Cidery Description:  Grizzly Ciderworks was started by Corey Haugen and Andy Petek (in 2013). With backgrounds in marketing, sales, and beverage distribution, these friends created a great fusion of passion and innovation. What started as a hobby in an apartment quickly grew to a garage, then a small warehouse…and then a big warehouse. The rest is history.  After a year of test market draft-only sales in the Puget Sound, Grizzly is now launching retail packages and broadening distribution throughout the Northwest. With a Founder’s Series of four ciders and a rotating Seasonal Series, Grizzly will be available in 22 oz bottles, 1/6 barrel and 1/2 barrel kegs.  In addition to Corey and Andy, the Grizzly family is made up of enthusiastic team members who love everything cider. The company is dedicated to fostering a fun and collaborative atmosphere everywhere from the cidery to your local store or restaurant.

Price:  $5.79 / pint on tap
(retails $7 or $8 / 22oz bottle)

Where Drank:  Diamond Knot Brewpub in Mountlake Terrace WA

How Found:  I called Diamond Knot Brewpub ahead of time to ask their cider selection, as I could only figure out online that they had one tap designated for cider, and didn’t want to be disappointed as I’m a bit picky about my cider!  They only said “Grizzly Cider”, but Untappd was able to tell me it was The Ridge (someone had checked in the night before).  Even the tap list and menu at Diamond Knot Brewpub only said Grizzly Ciderworks, not the variety.  However, I am definite it was The Ridge from the description and its lack of hops or other flavors.

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First Impression:  Light amber hue.  Light carbonation with a light foam ring.  Dry woody apple scent.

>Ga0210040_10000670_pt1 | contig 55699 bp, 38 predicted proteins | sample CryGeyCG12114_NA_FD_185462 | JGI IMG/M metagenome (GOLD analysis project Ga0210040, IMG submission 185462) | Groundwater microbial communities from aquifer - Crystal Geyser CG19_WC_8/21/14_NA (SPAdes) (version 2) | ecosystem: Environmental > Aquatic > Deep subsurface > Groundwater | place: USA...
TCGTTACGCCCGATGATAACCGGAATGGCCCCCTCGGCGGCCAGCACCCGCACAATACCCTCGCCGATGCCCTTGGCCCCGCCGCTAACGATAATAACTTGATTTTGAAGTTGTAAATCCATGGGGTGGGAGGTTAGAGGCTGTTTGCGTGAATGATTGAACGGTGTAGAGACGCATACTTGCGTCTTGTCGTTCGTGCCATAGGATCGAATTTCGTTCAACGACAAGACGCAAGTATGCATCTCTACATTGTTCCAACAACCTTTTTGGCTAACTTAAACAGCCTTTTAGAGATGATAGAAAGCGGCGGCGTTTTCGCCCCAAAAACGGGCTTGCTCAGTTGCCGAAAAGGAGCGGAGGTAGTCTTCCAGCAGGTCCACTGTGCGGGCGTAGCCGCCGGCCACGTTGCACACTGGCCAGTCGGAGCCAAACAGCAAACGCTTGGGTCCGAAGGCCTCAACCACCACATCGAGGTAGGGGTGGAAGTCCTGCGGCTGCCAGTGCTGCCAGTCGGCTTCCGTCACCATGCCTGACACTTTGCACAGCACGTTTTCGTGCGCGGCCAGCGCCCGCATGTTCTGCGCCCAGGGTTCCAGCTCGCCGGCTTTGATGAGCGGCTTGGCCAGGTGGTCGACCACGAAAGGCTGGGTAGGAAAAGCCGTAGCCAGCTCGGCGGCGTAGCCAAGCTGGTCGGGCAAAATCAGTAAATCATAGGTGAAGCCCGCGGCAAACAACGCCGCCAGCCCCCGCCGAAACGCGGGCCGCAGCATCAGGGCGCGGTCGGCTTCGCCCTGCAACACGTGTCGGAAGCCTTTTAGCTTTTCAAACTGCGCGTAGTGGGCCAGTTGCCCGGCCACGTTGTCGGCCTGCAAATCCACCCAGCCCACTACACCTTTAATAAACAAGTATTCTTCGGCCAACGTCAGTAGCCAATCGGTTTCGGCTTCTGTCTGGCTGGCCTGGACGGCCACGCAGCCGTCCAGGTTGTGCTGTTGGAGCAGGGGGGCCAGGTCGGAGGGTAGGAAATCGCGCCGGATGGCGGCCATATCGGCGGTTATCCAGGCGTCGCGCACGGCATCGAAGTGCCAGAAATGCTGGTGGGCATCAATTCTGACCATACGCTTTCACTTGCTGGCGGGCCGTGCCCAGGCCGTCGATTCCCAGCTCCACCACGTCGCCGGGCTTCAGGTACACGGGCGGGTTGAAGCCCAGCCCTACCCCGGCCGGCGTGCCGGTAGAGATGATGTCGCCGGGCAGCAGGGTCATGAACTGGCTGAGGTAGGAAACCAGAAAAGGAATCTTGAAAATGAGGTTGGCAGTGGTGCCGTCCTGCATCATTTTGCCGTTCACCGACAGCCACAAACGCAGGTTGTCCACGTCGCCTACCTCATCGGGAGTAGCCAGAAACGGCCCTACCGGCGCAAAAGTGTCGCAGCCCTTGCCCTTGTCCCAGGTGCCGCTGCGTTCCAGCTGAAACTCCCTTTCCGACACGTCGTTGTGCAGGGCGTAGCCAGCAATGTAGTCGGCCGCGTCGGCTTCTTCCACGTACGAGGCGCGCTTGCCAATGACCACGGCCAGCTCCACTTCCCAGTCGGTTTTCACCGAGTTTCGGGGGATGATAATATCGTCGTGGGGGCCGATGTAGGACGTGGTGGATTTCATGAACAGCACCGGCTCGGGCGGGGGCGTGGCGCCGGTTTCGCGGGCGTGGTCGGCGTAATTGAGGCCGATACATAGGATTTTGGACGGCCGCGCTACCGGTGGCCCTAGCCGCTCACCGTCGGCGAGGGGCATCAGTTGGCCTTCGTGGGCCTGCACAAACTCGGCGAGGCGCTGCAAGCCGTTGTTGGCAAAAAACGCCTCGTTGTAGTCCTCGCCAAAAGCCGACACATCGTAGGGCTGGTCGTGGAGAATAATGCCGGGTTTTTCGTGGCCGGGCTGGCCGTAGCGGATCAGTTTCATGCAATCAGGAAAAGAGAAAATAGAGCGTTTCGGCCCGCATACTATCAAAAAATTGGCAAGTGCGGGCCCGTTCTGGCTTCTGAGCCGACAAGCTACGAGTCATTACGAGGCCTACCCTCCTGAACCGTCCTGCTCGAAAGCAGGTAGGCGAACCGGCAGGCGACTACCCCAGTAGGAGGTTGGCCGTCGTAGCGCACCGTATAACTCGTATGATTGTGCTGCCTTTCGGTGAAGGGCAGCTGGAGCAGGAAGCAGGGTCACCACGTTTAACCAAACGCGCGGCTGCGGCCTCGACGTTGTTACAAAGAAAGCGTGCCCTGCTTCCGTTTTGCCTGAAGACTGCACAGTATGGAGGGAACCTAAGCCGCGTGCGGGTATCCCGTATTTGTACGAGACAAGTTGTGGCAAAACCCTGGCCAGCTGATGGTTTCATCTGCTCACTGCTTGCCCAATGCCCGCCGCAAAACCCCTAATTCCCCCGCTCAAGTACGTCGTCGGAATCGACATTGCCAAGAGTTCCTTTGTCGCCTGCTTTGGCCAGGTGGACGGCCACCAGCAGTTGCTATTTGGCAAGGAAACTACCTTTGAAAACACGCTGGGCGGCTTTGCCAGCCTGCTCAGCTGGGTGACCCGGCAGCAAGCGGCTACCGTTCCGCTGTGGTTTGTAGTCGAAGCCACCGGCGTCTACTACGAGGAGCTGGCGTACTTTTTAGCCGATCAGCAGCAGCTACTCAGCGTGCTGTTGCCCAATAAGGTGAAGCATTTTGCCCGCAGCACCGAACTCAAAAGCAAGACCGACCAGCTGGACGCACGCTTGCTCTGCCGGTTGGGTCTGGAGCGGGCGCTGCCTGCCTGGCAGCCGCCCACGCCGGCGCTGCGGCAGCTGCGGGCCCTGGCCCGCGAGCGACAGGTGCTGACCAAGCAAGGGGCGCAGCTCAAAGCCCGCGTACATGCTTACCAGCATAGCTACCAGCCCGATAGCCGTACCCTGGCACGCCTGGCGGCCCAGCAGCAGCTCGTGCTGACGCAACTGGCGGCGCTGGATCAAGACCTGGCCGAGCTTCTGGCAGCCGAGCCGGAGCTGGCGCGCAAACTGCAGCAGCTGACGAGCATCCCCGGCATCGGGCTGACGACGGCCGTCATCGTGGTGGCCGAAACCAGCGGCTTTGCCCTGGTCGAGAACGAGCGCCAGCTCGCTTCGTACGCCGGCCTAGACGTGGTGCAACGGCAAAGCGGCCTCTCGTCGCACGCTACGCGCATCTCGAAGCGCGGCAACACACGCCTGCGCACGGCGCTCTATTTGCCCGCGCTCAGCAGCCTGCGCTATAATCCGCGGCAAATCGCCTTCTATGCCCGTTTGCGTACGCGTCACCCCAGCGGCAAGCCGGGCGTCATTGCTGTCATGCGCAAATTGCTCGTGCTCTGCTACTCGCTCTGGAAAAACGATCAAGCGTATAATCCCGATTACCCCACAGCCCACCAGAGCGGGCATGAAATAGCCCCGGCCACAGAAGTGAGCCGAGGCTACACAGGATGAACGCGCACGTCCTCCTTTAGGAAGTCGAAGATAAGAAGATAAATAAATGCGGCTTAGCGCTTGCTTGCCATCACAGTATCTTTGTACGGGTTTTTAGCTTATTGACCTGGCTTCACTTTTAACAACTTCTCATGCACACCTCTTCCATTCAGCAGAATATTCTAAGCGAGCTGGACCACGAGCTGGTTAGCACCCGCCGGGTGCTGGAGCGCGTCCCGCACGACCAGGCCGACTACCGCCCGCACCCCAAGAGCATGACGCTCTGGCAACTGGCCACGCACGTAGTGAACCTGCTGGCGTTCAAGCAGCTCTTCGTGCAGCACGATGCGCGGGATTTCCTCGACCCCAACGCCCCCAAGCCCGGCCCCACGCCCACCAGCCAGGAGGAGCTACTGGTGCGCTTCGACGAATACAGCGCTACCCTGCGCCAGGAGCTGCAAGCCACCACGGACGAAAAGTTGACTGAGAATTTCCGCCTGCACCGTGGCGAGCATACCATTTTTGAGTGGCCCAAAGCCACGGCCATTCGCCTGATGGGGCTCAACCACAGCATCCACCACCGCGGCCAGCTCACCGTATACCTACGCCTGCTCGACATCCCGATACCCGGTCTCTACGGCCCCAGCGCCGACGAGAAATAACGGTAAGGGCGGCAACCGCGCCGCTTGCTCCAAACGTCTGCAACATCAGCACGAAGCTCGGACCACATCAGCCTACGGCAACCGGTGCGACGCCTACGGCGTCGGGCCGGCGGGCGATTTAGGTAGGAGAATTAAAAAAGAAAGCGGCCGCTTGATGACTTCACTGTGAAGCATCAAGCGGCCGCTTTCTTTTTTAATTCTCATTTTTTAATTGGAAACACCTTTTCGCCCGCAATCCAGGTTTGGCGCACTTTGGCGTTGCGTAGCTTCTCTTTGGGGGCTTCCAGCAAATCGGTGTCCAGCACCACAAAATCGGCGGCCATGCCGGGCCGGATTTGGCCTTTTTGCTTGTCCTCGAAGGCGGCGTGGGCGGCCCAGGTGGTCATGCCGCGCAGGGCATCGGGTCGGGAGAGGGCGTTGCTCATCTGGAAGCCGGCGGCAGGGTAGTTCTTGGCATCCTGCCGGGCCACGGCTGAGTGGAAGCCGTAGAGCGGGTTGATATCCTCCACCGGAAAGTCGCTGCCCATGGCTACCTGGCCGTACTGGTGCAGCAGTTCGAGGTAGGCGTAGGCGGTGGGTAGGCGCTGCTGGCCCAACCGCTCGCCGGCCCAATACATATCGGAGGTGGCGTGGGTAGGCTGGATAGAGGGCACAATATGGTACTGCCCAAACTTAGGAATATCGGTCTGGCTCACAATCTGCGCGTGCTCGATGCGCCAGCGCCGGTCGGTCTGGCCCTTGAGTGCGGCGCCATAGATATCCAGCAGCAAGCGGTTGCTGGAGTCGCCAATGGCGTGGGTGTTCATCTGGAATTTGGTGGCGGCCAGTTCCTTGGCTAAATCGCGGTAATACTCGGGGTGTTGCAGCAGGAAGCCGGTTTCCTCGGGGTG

Opinion:  Dry to semi dry.  Clean, crisp, and refreshing.  I love the woody earthiness, which is unique for a plain flagship cider.  Moderate bitterness, moderate acidity, and mild tartness.  I was surprised how much I liked this cider considering the dryness and moderate bitterness, which usually put me off a cider, but I think the oaky aspects helped balance that.  This cider tastes barrel aged to me, but it isn’t.  It paired well with my fish & chips (actually tater tots…my favorite aspect of my meal at the Diamond Knot Brewpub).

Most Similar to:  The Ridge has some similar characteristics to Schilling Oak Aged, although The Ridge is more dry, more bitter, and less oaky.  I like the two ciders pretty equivalently.

Closing Notes:   Very solid cider.  I’d try other ciders from Grizzly Ciderworks, but most of their varieties don’t really appeal to me…hopped, ginger, spiced, orange peel & coriander, etc.  I’ll keep an eye on them though!  Currently Grizzly Ciderworks offers four “Founder’s Series” and two “Seasonal Series” ciders.  Here is a great article about their entry into the Seattle cider market in 2013.

Have you tried anything from Grizzly Ciderworks?  What did you think?